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ADHD and Intuitive Eating

By: Donae Cannon, OTR/L

I'm a fan of intuitive eating. Like many of us, I found myself with some broken trust when it came to my body, not just my brain. It's not easy to learn to honor our body's signals and ditch food rules when we live in a culture as enamored with dieting as ours. Personally, I found IE an important part of my eating disorder recovery. But...(you knew there was a but coming, right?).

IE has some snags when it comes to ADHD brains. I don't say this to discourage others from IE- just the opposite. I say this to mitigate any shame that crops up if you have ADHD and find that this complicates the process of learning how to eat intuitively (like it did for me). Like me, you may find that you need to tweak IE for your unique brain. Below are some of the challenges that can complicate the practice of IE for those of us with ADHD and what we can do about it.

1. Medication

For those who use medication to manage ADHD, medications frequently interrupt hunger and satiety cues. A lack of physical hunger doesn't mean that our bodies don't need calories. If we rely only on hunger signals to prompt us to eat, we might find ourselves feeling horrible before we even consider eating.

Suggestion- Sometimes, we need more planning in our diets to adjust for the impact of medication on our appetite. That doesn't necessarily mean pushing through a 5 course meal while dealing with appetite suppression, but it may mean eating before medication or eating before we feel actual hunger. This doesn't mean you're not "doing intuitive eating right". True intuition leaves us room to interpret not only our body's signals, but our unique circumstances and context.

2. Executive Function (EF) Challenges

A key tenet in IE is being able to eat the foods that our bodies are calling for-without guilt, shame, or moralizing our choices. Having a variety of foods as options requires a certain amount of planning and preparation, though, and that can present a challenge for those of us with ADHD.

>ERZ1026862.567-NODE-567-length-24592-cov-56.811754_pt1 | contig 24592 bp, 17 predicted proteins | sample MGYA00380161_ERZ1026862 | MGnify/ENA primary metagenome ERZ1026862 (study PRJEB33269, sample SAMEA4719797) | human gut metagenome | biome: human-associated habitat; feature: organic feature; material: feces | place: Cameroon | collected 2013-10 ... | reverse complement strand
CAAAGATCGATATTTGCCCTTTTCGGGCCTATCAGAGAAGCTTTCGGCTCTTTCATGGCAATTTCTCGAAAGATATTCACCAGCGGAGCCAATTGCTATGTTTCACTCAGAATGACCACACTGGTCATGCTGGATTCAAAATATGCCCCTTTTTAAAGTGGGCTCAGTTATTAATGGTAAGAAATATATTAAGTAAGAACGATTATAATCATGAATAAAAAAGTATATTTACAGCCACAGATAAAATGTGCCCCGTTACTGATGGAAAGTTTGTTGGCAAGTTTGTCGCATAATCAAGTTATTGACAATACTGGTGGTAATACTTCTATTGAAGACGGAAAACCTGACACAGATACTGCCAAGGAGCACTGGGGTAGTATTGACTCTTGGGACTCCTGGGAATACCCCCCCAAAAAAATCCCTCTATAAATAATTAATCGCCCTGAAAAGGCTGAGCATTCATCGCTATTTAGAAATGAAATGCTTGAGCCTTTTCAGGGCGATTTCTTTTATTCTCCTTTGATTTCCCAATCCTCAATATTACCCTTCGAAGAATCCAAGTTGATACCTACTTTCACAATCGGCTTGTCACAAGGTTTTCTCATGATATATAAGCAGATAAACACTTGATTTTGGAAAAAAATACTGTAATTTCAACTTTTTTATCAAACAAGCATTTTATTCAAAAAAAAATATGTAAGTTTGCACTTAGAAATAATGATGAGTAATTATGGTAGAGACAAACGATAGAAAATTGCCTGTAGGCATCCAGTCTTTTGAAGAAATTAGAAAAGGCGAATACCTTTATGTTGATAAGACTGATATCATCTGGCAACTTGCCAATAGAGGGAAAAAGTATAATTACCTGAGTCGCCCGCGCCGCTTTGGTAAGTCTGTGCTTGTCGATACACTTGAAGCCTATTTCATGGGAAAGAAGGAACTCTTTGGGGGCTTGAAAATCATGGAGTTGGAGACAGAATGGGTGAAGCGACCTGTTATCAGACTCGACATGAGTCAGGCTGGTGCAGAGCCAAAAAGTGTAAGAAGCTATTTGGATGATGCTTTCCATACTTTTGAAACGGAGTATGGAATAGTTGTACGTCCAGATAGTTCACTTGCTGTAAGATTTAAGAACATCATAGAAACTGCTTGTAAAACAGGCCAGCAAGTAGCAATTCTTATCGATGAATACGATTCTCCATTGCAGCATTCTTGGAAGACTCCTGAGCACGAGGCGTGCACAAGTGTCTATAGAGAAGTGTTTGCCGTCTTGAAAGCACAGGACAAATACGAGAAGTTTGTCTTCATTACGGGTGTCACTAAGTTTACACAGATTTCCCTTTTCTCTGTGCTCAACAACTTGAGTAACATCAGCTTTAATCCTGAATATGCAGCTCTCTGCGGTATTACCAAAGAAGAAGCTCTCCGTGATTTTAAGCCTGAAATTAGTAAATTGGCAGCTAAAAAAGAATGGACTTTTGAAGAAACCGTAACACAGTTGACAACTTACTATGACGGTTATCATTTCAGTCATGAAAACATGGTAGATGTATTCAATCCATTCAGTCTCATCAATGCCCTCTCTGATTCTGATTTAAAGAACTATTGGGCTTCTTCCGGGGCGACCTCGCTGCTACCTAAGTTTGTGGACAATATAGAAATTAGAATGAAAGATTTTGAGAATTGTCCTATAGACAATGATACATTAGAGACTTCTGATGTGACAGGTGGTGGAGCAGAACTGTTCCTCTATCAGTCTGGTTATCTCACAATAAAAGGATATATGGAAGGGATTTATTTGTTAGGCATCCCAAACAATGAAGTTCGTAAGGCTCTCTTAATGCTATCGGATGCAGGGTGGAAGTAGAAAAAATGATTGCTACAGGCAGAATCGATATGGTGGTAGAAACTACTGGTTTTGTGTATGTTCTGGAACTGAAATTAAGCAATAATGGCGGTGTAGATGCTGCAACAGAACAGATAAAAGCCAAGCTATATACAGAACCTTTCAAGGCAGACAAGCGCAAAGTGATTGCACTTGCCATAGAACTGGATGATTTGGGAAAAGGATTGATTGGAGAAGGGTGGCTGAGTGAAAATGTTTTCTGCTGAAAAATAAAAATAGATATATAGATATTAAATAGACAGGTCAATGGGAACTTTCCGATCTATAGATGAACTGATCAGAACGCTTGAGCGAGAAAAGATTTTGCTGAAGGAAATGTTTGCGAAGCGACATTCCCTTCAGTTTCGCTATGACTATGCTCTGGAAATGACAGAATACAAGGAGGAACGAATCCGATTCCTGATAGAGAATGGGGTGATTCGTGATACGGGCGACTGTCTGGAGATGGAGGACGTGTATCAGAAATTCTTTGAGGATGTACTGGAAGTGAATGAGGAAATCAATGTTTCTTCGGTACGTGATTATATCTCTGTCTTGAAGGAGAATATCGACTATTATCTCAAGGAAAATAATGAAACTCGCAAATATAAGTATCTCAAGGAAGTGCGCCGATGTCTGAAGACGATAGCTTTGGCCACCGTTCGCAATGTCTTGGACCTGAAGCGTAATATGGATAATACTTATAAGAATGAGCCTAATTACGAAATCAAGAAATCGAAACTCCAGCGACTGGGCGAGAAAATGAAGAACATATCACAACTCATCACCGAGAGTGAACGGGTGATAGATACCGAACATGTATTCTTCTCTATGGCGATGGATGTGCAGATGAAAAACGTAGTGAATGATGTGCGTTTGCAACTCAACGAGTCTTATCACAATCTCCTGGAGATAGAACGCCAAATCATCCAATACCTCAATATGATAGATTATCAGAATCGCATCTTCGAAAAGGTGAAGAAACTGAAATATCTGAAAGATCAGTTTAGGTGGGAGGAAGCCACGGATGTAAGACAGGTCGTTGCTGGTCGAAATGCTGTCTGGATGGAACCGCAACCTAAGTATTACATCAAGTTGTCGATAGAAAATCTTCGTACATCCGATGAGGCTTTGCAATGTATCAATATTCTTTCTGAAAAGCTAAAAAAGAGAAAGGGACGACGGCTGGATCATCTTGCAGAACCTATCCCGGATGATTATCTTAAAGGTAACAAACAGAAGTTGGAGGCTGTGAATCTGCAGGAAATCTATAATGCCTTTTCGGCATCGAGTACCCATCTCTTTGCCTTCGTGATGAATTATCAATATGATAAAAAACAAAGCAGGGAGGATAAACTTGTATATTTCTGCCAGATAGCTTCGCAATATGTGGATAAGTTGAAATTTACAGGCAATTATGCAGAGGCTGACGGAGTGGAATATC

Maybe I want Oreos or maybe I want stir fry, but the Oreos require no extra steps beyond opening their package, whereas the stir fry takes a load of planning and preparation. I need to plan the ingredients I want in the stir fry, shop for ingredients, cut and wash vegetables, wait for the stir fry to cook, etc.). All of this planning taps into a set of skills that are often challenging for those of us with ADHD- executive functioning skills.

Let me be clear- there's nothing wrong with eating Oreos instead of stir fry if that's what you want, but it takes a good deal of intentionality and planning to provide yourself with TRUE options when it comes to food. On a whole, shelf stable and processed foods are easy to have on hand while other foods take much more planning if we want to have them as options.

Suggestion- Simplify, shortcuts, AND habit formation. If you find food prep and cooking overwhelming (and many of us do, due to the executive functioning demands), hunt for ways to simplify and add short cuts. If your budget allows, pay for convenience. This can mean picking up grocery orders, pre-cut and washed produce, prepared or partially prepared meals, etc.

Another suggestion is looking at creating habit formation around food preparation. Some of us live with brains that recoil from habits and routines (me!), but the irony is, we need them more than most. When trying to build new habits, it helps to "anchor" a new task to one that already exists. Example- I charge my phone before I go to bed. If I want to add the habit of planning dinner for the next day, I can choose to do that after I plug in my phone each night so it's easier to get that habit to stick.

3. Hyperfocus

Attention regulation is a challenge for those of us with ADHD. This can show up as inattention to less preferred tasks, but it can also show up as hyperattention/hyperfocus on interesting or preferred activities. This hyperfocus can cause us to become so absorbed in a task that we're oblivious to our external environment and even our internal sensations (like hunger). We can miss our body's signals completely and neglect basic needs such as using the bathroom, sleeping, or eating. When in a hyperfocus time warp, intuitive eating may get derailed.